When Indian Accent, London, announced its closure a couple of weeks ago because it could not afford the loss of clientele as a result of the social distancing norms being enforced in restaurants globally, I mourned its loss.
News of the Spice Lab Tokyo, reopening a few days ago, reassured the growing fan club of this creative interpretation of the Indian dining experience, practised in varying degrees by leading Indian chefs across the world, from KN Vinod in Washington DC, and Vineet Bhatia in London to Gaggan Anand in Bangkok and Manish Mehrotra in New Delhi and New York, would not be the next victim of the Covid-19 pandemic. When the 15,000-yen-per-head restaurant reopened, I got talking to Ravitej Nath, who has spent three years, together with his protégé Tejas Sovani, translating the vision of the its creators — Sunandan Kapur, vice-chairman of the automotive components conglomerate, Krishna Group, and his wife Priya.
Spice Lab Tokyo (Photo: Facebook)
Opening an Indian fine-dining restaurant, its prices pegged at Michelin-star levels, that too in Ginza, which is among the most expensive swathes of real estate in the world, is a brave decision to take. For the Kapurs, it was a leap of faith. Their brief to Ravitej was that they wanted their Japanese friends to start seeing Indian food in a different light.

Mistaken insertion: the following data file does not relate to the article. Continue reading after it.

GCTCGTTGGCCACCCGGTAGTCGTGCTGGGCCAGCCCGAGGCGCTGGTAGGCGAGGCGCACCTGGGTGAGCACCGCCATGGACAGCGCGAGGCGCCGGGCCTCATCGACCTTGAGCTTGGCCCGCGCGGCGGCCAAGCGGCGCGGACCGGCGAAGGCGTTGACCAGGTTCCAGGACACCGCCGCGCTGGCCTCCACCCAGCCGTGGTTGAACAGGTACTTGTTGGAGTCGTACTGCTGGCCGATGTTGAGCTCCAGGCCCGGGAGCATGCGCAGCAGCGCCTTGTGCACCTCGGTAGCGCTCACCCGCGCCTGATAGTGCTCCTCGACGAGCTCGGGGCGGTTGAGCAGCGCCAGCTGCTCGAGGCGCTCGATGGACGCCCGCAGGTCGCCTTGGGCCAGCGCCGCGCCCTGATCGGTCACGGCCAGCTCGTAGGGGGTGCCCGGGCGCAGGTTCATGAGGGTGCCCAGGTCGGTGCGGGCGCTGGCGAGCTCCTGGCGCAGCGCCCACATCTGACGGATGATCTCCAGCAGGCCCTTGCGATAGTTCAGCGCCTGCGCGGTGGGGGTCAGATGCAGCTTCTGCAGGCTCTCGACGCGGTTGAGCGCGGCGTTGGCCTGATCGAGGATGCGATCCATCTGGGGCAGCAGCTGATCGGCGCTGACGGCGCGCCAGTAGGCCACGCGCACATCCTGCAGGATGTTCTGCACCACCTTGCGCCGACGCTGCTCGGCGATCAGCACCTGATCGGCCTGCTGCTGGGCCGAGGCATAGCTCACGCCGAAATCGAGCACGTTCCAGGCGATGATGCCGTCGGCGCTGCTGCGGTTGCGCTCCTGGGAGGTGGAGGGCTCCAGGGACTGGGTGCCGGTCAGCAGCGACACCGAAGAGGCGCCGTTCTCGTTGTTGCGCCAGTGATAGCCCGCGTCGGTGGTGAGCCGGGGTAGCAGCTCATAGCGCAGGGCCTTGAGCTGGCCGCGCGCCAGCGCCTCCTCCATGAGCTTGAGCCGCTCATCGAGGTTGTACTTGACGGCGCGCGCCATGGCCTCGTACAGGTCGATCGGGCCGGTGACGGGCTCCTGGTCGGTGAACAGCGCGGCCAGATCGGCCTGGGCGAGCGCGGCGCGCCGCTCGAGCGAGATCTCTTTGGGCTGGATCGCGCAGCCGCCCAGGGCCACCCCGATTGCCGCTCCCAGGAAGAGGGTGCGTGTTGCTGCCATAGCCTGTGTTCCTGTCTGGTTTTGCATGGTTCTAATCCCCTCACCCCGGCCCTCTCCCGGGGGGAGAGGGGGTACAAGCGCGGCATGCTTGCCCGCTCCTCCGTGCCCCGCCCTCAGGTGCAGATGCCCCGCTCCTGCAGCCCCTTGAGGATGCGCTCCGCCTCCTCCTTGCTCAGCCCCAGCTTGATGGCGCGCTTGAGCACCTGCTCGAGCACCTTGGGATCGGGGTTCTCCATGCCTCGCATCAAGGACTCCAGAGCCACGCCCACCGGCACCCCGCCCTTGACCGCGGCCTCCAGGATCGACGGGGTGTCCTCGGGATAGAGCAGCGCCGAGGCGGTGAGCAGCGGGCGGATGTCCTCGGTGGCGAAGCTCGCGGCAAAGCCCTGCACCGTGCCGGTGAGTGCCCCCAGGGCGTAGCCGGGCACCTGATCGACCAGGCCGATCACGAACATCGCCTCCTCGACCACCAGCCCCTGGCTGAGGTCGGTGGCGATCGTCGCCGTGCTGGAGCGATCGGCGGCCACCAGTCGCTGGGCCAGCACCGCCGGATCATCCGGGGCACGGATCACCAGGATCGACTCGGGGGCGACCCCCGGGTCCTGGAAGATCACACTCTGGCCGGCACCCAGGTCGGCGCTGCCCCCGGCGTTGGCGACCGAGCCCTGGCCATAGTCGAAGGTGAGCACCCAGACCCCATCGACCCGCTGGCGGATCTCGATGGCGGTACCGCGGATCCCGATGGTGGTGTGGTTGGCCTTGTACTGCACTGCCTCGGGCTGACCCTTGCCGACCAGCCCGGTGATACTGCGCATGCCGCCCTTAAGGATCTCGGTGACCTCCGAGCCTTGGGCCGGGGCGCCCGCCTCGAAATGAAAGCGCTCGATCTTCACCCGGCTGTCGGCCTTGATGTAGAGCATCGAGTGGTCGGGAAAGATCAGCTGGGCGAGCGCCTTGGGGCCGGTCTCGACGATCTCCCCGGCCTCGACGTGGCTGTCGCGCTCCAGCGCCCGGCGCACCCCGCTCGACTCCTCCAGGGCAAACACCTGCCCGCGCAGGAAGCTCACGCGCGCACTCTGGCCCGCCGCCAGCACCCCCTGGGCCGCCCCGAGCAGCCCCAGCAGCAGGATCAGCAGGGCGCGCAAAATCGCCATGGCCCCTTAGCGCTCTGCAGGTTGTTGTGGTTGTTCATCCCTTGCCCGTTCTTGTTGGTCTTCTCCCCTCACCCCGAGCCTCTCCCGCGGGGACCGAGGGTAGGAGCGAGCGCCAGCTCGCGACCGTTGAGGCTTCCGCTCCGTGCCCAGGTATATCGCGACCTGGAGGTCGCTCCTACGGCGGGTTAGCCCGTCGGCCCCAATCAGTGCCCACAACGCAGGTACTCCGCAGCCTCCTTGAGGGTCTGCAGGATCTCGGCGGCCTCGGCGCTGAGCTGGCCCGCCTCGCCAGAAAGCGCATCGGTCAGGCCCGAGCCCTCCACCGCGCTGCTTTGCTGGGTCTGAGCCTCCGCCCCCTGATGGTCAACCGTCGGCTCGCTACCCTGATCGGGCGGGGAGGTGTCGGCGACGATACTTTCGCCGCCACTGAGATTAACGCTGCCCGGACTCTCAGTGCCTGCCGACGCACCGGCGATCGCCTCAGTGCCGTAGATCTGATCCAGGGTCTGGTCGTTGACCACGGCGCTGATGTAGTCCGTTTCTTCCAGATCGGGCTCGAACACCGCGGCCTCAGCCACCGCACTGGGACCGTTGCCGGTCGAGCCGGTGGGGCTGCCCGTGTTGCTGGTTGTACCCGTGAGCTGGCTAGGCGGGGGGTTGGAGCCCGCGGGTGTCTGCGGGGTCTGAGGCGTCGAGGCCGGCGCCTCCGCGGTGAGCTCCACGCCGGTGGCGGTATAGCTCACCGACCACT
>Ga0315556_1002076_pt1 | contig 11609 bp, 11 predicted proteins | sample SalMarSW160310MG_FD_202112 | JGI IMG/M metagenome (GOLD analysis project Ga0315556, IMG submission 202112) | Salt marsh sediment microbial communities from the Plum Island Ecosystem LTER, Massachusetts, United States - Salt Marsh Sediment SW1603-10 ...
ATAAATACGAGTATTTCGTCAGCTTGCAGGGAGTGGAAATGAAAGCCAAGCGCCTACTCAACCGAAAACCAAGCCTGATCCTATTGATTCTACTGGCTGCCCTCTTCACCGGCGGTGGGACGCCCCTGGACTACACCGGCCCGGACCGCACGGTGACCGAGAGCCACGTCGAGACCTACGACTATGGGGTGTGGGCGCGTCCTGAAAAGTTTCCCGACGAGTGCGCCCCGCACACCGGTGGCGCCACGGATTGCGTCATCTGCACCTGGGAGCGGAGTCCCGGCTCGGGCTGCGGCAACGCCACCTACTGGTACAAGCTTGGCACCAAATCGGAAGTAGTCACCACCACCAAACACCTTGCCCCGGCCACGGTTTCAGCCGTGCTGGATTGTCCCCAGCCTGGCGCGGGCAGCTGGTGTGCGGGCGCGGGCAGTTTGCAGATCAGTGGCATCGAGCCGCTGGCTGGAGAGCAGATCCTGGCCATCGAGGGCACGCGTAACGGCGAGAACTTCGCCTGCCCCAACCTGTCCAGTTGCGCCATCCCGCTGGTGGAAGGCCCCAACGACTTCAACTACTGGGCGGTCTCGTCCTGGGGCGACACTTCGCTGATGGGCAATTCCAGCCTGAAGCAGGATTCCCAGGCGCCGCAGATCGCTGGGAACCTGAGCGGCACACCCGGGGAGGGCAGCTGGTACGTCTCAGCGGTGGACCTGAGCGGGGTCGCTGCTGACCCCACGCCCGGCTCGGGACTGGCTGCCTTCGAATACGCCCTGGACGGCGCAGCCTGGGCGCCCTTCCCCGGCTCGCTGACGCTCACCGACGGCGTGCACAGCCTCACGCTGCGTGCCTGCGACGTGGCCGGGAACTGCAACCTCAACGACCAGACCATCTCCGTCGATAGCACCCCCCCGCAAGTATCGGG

The only Indian-inspired dish of note in Japan, invented by the revolutionary, Rash Behari Bose, is the Chicken (Katsu) ‘Indo Karii’ served with rice and pickled vegetables at Nakamuraya restaurant in Tokyo’s Shinjuku district. Nepalese nationals are the custodians of Indian food in Japan and the average bill at the establishments they run add up to not more than a tenth of what the 14-course menus at the Spice Lab start at. To the Japanese, obsessed with the integrity of ingredients and plating of food, Indian cuisine is a procession of chilli-hot curries spiked with spices. Changing this mindset and getting Japanese patronage were two challenges, but Spice Lab succeeded on the second front.
It has done so with its minimalist interiors, visually winsome presentations, and intelligent melding of Indian flavours with Japanese spices. The Japanese don’t easily warm up to the marriage of their spices with foreign flavours, but the Spice Lab team did not ruffle feathers with its damame and blue cheese kulcha, or tomato crab rasam and curry leaf poached lobster with udon noodles, or its kombu-wrapped wagyu sirloin — kombu being edible sea algae that sushi are wrapped in, which also go into making kombu dashi — served with soramame, or boiled broad beans, and black pepper sauce. Spice Lab marks the beginning of a new generation of Indian cuisine.
(Courtesy of Mail Today)